How could something so fragile, As the humble heart of a lover's longing, Be so easily torn in twain? Was it his desire to deal in danger, When he first gazed upon your glance?
How could something so fragile, As the sweet soul of a valentine's virtue, Be so tragically annulled once again? In his honour and humility for you he did hunger, But never did you care or give into chance.
How could something so fragile, As the flickering fire of a sweetheart's seduction, Be so pathetically ruined in the rain? His amorous advances are all but asunder, With malice you've split his love with your lance.
The poem is short yet complete keeping the interest of the reader and leaving him satisfied; a good impression. For those on the other hand that prefer a conclusion in a poem it might seem half of the poem. Having gone through it I would say that is not much of an issue.
The form of the stanza is unique and enjoyable for many after they realize the style used. The initial line also has its beauty although there could have been something a bit more dramatic; nevertheless a good opener.
Rhyming has been well handled; it does not seem enforced and rather flows. The concepts expressed are well composed with beautiful word usage.
In the end, I feel the title does not do justice; the poem is not only based on fragility rather it contains your reaction to ones such love. Though not straying from the topic, the title is slightly empty.
Firts of all, after I have read the entire poem, the aspect I noticed is the rhyme among the last lines of the poem. That too has been a very successful device in poetry since the Classics. You have not failed with that. That was the only rhyme in a relatively blank verse poem [I remember from my university life that "blank verse" is unrhymed and "free verse" has undetermined meter] and the core of the poem was written with enough awareness of the sadness of rejection [If that was not your intention,feel free to advise me in your reply]. As I have reported about other poems, there is also onomatopoeia and a few other devices which we have the "poetic license" to use at our will. Well-done once again.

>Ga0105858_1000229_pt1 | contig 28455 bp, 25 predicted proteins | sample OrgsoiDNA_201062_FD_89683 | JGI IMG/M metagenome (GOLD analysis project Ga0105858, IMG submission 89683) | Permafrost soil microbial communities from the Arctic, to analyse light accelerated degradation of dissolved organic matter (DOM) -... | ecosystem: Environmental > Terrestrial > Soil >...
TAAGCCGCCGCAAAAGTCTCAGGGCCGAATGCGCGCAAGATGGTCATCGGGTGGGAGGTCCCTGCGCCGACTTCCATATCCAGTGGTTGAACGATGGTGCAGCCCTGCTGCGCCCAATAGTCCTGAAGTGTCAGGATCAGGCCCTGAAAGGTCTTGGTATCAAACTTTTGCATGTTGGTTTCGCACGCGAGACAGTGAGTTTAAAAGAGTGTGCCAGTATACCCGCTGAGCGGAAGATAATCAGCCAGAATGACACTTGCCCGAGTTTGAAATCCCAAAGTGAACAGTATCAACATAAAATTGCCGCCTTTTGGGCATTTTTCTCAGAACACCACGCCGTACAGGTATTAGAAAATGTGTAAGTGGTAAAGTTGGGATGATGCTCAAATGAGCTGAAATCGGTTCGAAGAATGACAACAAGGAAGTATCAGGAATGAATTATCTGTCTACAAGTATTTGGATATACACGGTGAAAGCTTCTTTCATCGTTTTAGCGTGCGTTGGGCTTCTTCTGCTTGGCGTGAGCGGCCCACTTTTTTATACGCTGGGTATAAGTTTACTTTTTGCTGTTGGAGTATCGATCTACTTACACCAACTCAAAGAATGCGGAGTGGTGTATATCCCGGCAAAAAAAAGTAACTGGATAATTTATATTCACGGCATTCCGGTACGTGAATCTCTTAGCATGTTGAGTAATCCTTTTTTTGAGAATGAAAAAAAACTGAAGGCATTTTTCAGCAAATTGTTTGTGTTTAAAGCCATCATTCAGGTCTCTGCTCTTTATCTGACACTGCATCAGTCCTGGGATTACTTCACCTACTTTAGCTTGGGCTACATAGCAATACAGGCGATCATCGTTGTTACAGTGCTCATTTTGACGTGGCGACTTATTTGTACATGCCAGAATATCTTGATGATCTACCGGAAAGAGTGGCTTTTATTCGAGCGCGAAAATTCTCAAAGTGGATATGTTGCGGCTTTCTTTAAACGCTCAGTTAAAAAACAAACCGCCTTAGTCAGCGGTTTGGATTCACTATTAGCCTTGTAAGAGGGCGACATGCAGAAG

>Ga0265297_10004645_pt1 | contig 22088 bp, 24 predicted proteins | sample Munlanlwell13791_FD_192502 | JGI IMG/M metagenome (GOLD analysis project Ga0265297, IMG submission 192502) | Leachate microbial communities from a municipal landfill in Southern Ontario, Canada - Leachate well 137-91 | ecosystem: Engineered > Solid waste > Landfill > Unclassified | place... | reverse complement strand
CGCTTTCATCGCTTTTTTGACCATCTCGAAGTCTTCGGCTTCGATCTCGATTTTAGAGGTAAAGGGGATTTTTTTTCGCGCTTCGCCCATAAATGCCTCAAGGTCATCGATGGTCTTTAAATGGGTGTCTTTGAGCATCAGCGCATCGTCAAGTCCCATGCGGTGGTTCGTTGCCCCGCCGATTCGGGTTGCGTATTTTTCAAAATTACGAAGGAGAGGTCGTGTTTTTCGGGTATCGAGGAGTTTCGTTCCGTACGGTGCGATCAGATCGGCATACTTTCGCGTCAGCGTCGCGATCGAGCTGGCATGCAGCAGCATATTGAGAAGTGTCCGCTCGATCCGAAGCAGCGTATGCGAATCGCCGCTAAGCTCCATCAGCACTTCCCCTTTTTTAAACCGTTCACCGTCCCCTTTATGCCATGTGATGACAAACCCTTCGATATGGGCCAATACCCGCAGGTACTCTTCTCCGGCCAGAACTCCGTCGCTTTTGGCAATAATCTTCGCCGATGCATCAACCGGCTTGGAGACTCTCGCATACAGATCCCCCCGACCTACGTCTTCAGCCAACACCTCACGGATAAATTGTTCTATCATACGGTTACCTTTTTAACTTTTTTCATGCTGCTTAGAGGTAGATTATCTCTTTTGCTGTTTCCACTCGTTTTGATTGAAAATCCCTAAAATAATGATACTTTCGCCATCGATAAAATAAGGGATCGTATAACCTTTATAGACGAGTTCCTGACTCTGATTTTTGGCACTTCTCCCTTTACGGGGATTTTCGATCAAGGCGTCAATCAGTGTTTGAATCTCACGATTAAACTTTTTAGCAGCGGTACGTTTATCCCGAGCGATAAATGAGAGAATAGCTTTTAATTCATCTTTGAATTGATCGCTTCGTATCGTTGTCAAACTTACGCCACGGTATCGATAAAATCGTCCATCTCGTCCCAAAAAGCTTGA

Hi there! I saw this in the poetry reviewers group, so I thought I might give you a critique of sorts. What I like about this poem is the flow of the words. You can read it out loud and it sounds pretty, there's no awkward jolts. The line "the flickering fire of a sweetheart's seduction" sounds especially nice, the syllables are all good together and I really like how you've made alliterations of sorts. Something I'm not so sure about is the actual language you use at times, words like "twain" can sound slightly affected. Why not use two? Or something more specific than two? On the subject of specificity, I think that that would be something important to add more of to the poem, because without it poems can fall into the sort of generalized and abstracted musings that don't really tell the audience anything especially new. Words like "lance" are good specific words (although I'm not entirely sure to what the lance refers). If you don't want to put in a lot of details because it doesn't fit with the sort of Romantic era poetry that this is similar to, then detailed words are the way to go. Anyway, I'm probably not making myself very clear with explaining this, so my apologies. Not enough specificity is a problem I have all the time when I'm not writing about something direct from my own experiences, so I thought I might share that with you. Anyway, I hope this was helpful, and if you find any of it offensive, just ignore it, because that was not my goal and I'm not an especially good writer. Your poetry seems to have a lot of potential, and I shall go check out the rest of your gallery now.
OMG... This is written so well...I do fell the flow....
.....yet I seek all the questions as to why the beating heart can becoming so wry it holds the many feelings we don't understand it can endure so much hope and love yet it is upset that it just can not take don't overdose it with too much pain for it will for sure take its break the heart is trapped behing the ribs struggling to beat gentil and free yet a fragile organ like the heart can and wiill break in two so easily....
Thank You for the wonderful read...and for the inspiration
This is so heart-wrenchingly beautiful. I really like this one. You've outdone yourself. One comment I would add though, is that the first lines of both the second and third stanzas are not complete sentences, so I would recommend changing the "?" at the end of both of them to a "," for grammar's sake.
Ah, yes. A simple error due to the fact I was copying what I typed on my laptop to my notes section of my blackberry. It was originally commas, but must have overlooked the minor error till now. Glad you mentioned it. Very tedious uploading work on my blackberry, I still have six more to upload.
oh ha ha! well I'm glad I mentioned it then. You never know, if I hadn't said anything, then 50 years from now, teachers would be over-analyzing your question marks in literature classes all over the world.
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